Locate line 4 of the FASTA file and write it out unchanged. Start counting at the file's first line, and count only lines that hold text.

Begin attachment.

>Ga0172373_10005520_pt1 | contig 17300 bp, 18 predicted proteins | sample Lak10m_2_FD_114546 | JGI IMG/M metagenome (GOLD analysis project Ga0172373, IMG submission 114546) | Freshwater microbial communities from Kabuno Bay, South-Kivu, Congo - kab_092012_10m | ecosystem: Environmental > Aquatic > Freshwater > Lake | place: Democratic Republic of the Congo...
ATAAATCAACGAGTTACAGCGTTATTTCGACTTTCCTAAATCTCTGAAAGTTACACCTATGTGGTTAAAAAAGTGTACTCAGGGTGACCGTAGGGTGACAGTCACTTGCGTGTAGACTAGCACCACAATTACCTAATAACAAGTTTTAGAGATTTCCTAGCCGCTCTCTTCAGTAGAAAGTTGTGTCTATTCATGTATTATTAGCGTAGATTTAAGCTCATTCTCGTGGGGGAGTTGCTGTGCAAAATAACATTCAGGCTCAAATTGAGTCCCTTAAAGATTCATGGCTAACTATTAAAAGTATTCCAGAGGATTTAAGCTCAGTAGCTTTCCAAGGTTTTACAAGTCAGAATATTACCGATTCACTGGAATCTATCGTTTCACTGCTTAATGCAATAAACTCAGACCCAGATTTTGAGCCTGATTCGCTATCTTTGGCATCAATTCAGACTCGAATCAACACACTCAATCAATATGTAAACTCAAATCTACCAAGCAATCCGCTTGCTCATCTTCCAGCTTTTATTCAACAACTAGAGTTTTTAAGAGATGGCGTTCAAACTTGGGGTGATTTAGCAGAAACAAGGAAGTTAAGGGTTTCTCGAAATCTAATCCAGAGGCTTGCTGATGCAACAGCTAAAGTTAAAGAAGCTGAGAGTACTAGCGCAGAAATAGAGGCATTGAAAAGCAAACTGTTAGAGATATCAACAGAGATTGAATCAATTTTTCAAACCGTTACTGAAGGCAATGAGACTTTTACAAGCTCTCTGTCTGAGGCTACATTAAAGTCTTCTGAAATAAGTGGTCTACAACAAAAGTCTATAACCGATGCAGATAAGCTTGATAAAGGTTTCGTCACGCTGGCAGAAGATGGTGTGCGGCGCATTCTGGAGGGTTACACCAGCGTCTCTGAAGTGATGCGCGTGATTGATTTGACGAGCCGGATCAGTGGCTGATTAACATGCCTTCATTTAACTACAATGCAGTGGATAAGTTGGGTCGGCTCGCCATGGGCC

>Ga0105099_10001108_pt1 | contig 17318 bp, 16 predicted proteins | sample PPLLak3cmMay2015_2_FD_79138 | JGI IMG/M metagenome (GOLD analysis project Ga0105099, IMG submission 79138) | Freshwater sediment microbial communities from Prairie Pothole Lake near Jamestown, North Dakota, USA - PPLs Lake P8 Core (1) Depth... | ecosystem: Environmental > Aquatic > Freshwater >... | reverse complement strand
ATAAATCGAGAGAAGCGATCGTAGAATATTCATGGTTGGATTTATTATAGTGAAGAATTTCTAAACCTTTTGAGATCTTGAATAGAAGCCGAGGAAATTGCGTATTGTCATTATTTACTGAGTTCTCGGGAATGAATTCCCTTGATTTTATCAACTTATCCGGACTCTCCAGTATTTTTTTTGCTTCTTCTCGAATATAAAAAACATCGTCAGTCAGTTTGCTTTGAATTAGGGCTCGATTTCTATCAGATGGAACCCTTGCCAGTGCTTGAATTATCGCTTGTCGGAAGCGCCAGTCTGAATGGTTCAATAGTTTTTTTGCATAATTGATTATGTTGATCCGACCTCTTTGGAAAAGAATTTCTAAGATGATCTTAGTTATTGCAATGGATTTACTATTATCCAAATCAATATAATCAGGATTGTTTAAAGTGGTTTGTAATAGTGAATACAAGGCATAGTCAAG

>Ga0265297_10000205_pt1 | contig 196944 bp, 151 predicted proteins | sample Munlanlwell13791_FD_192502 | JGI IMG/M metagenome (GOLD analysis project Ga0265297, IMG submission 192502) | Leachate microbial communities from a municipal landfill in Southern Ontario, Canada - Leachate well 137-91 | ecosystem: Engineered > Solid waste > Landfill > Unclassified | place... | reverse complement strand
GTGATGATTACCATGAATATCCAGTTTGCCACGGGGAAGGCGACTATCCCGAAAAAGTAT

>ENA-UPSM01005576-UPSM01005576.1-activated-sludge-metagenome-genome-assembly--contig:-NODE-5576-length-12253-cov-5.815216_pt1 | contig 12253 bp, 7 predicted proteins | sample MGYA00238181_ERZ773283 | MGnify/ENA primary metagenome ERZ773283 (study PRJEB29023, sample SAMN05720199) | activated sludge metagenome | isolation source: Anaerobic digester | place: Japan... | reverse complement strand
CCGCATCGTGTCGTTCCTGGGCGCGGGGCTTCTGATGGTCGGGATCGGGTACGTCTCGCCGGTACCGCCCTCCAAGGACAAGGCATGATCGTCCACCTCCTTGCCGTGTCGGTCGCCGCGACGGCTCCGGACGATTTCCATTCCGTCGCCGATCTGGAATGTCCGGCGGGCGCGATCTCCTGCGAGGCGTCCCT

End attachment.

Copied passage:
ATAAATCGAGAGAAGCGATCGTAGAATATTCATGGTTGGATTTATTATAGTGAAGAATTTCTAAACCTTTTGAGATCTTGAATAGAAGCCGAGGAAATTGCGTATTGTCATTATTTACTGAGTTCTCGGGAATGAATTCCCTTGATTTTATCAACTTATCCGGACTCTCCAGTATTTTTTTTGCTTCTTCTCGAATATAAAAAACATCGTCAGTCAGTTTGCTTTGAATTAGGGCTCGATTTCTATCAGATGGAACCCTTGCCAGTGCTTGAATTATCGCTTGTCGGAAGCGCCAGTCTGAATGGTTCAATAGTTTTTTTGCATAATTGATTATGTTGATCCGACCTCTTTGGAAAAGAATTTCTAAGATGATCTTAGTTATTGCAATGGATTTACTATTATCCAAATCAATATAATCAGGATTGTTTAAAGTGGTTTGTAATAGTGAATACAAGGCATAGTCAAG